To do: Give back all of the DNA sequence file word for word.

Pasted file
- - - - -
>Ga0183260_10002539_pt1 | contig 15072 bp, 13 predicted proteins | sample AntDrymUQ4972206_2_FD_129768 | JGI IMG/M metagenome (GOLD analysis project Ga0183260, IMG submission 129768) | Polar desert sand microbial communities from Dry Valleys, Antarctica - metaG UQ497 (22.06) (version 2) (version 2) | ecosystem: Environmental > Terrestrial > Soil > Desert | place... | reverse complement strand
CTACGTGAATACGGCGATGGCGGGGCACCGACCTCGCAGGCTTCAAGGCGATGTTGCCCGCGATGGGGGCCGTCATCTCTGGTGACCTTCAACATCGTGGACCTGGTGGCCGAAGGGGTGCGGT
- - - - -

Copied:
>Ga0183260_10002539_pt1 | contig 15072 bp, 13 predicted proteins | sample AntDrymUQ4972206_2_FD_129768 | JGI IMG/M metagenome (GOLD analysis project Ga0183260, IMG submission 129768) | Polar desert sand microbial communities from Dry Valleys, Antarctica - metaG UQ497 (22.06) (version 2) (version 2) | ecosystem: Environmental > Terrestrial > Soil > Desert | place... | reverse complement strand
CTACGTGAATACGGCGATGGCGGGGCACCGACCTCGCAGGCTTCAAGGCGATGTTGCCCGCGATGGGGGCCGTCATCTCTGGTGACCTTCAACATCGTGGACCTGGTGGCCGAAGGGGTGCGGT